Affordable Access

Process and benefits of community-led multiple use water services: comparing two communities in South Africa

  • Koppen, Barbara C.M. van
  • Magombeyi, Manuel S.
  • Jacobs-Mata, Inga
  • Molose, V.
  • Phasha, K.
  • Bophela, T.
  • Modiba, I.
  • White, M.
Publication Date
Dec 07, 2020
External links


The African Water Facility, together with the Water Research Commission, South Africa, as its implementing agent, supported the demonstration project Operationalizing community-led Multiple Use water Services (MUS) in South Africa. As knowledge broker and research partner in this project, the International Water Management Institute (IWMI) analyzed processes and impacts at the local level, where the nongovernmental organization Tsogang Water and Sanitation demonstrated community-led MUS in six diverse rural communities in two of the poorest districts of South Africa, Sekhukhune and Vhembe districts - Ga Mokgotho, Ga Moela and Phiring in the Sekhukhune District Municipality, and Tshakhuma, Khalavha and Ha Gumbu in Vhembe District Municipality. In conventional water infrastructure projects, external state and non-state agencies plan, diagnose, design and prioritize solutions, mobilize funding, and implement the procurement of materials, recruitment of workers and construction. However, this MUS project facilitated decision-making by communities, and provided technical and institutional advice and capacity development. Based on IWMI’s evidence, tools and manuals, the project team organized learning alliances and policy dialogues from municipal to national level on the replication of community-led MUS by water services authorities; government departments of water, agriculture, and others; employment generation programs; climate and disaster management; and corporate social responsibility initiatives. This working paper reports on the local findings of Ga Mokgotho and Ga Moela villages, which had completed construction works. The paper presents an in-depth analysis from the preproject situation to each of the steps of the participatory process, and highlights the resulting benefits of more water, more reliable and sustainable supplies, and multiple benefits, including a 60% and 76% increase in the value of irrigated produce in Ga Mokgotho and Ga Moela, respectively. Women were the sole irrigation manager in 68% and 60% of the households in Ga Mokgotho and Ga Moela, respectively. The user satisfaction survey highlighted communities’ unanimous preference of the participatory process, capacity development and ownership compared to conventional approaches.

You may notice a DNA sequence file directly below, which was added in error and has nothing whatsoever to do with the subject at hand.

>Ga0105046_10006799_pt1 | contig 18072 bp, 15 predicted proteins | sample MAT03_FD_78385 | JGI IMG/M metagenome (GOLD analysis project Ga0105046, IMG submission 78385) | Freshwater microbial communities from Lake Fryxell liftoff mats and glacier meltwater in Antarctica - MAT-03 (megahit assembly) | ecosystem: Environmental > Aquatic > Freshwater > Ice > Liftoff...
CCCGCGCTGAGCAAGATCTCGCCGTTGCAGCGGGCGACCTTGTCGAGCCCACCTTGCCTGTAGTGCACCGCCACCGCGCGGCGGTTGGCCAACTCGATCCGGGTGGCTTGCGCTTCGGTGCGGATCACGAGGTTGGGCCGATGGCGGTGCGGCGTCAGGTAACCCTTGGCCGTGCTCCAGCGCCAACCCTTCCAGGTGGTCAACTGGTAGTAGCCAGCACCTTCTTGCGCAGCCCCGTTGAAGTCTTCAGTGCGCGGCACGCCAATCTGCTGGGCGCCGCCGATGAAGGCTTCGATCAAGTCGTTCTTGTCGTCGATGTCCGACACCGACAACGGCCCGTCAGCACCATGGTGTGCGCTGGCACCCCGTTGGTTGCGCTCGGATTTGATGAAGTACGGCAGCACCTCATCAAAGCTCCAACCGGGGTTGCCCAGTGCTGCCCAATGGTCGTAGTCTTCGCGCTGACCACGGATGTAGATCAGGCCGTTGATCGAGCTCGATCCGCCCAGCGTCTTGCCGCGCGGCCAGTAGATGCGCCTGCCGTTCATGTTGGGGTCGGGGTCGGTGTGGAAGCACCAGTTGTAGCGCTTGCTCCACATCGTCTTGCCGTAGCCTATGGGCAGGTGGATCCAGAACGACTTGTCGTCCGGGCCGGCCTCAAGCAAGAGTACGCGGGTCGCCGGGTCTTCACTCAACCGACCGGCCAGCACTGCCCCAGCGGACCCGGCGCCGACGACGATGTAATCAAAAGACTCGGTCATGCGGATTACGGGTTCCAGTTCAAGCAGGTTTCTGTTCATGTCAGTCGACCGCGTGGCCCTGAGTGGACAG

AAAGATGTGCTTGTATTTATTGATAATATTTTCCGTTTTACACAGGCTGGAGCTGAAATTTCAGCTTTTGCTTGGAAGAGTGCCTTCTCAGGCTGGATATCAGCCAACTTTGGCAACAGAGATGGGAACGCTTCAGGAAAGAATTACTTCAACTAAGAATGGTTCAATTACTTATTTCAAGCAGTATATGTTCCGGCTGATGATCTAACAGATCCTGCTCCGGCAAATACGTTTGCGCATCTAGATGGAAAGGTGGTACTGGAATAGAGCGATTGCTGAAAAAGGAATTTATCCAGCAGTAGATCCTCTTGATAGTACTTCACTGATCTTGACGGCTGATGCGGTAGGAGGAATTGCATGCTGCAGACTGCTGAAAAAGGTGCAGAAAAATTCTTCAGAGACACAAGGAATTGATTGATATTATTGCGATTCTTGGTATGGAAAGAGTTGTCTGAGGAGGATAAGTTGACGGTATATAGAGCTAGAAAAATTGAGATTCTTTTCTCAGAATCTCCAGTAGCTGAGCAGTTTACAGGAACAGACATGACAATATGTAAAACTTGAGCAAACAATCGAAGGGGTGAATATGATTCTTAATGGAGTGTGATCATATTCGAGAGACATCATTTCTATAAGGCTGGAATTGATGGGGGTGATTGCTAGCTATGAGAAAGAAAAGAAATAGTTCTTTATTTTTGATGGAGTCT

Report this publication


Seen <100 times